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Re: Future cars

Postby mulad » June 21st, 2013, 5:23 pm

Assuming that the goal is averting climate catastrophe, we need an all-in approach (See: Wedge Game). I don't believe that cars are going to go away -- You can make walking, cycling, and transiting more popular, but there will always be folks who will hang onto them for Freedom and The American Way(tm), and others who simply need the flexibility that cars and trucks offer. For instance, the wife of a former coworker of mine works as a dental assistant, and she ends up working at places all across the metro each week. Hopefully employers will stop making people do such strange things as time progresses, but we'll have to wait and see.

So while I don't think cars will ever disappear completely, I do think it's essential that the ones that remain become more efficient. I kind of grew up thinking that electric cars were the future and that they'd save the planet, but it's pretty clear that even if every vehicle had electric powertrains, it wouldn't save us from global warming. Similarly, we can't get everyone to switch to transit and continue to go about their lives the way they do now -- most transit trips I try end up taking 4x as long as driving by car would. Of course, the geographic reach that cars provide often make people go much farther to get to work, buy food, etc., than they really need to. How many grocery stores and corner markets do you drive past to get to the place that sells your favorite brand for 25 cents less than the other guy? To some extent, we have to return to living within our own neighborhoods. The layouts of our transportation networks (curvy suburban streets that only connect to arterials, etc.) also have to change to reflect the needs of pedestrians and cyclists.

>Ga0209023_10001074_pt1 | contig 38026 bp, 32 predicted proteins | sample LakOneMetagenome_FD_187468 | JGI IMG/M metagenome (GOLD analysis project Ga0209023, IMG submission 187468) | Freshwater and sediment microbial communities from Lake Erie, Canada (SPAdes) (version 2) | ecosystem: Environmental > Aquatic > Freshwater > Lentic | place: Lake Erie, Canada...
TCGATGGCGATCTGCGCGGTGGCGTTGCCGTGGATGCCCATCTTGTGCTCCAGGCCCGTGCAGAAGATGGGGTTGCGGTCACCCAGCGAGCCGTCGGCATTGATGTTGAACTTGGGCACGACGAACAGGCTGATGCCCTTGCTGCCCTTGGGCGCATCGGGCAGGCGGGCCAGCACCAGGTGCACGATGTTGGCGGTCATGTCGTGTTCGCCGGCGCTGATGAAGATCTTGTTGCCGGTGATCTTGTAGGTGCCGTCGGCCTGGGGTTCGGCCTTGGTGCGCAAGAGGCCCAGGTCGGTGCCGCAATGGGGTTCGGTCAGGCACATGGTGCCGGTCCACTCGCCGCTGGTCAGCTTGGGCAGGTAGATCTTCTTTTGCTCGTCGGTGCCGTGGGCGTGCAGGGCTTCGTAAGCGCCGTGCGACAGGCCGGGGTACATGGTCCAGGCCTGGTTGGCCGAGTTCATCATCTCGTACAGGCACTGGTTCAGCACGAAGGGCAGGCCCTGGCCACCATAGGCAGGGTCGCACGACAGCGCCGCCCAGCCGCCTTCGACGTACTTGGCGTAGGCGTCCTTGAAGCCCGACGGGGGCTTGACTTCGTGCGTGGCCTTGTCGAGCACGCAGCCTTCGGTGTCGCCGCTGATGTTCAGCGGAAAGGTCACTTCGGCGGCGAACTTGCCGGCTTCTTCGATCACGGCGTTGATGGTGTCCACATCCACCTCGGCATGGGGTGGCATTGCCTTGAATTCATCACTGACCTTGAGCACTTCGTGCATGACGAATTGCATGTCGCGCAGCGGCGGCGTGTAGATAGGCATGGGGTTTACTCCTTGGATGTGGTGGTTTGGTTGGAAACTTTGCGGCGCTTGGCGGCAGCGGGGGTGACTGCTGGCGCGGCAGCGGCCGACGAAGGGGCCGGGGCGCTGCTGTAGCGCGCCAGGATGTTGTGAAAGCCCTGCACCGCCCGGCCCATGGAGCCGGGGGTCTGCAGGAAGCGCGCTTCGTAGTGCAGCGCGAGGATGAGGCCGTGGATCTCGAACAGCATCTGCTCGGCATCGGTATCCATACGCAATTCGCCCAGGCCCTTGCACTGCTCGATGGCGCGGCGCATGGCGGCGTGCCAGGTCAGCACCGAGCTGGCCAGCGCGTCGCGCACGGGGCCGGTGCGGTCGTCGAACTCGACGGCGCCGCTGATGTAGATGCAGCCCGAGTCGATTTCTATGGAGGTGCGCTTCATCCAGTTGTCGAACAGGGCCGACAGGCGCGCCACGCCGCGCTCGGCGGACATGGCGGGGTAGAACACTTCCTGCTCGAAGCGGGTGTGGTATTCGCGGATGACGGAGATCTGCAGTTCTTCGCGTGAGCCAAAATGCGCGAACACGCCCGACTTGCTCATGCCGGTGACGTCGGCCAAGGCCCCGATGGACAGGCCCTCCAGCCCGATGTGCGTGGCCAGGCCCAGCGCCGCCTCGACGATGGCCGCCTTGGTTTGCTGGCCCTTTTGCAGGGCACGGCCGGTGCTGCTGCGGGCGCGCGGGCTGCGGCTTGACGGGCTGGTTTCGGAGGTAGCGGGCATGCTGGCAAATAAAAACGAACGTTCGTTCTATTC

Anyway, I do think that electrics help the urban environment a lot by being quieter than their gas- or diesel-powered counterparts. The ever-evolving field of self-driving cars and related technologies also have the potential to reduce the amount of aggressive behavior on the road. Self-driving cars may make it easier to set up remote parking structures, since they could stick themselves in a corner without anyone behind the wheel -- there will be problems of driverless cars going in circles hunting for whoever summoned them from the dark, though.

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Re: Future cars

Postby talindsay » June 21st, 2013, 5:35 pm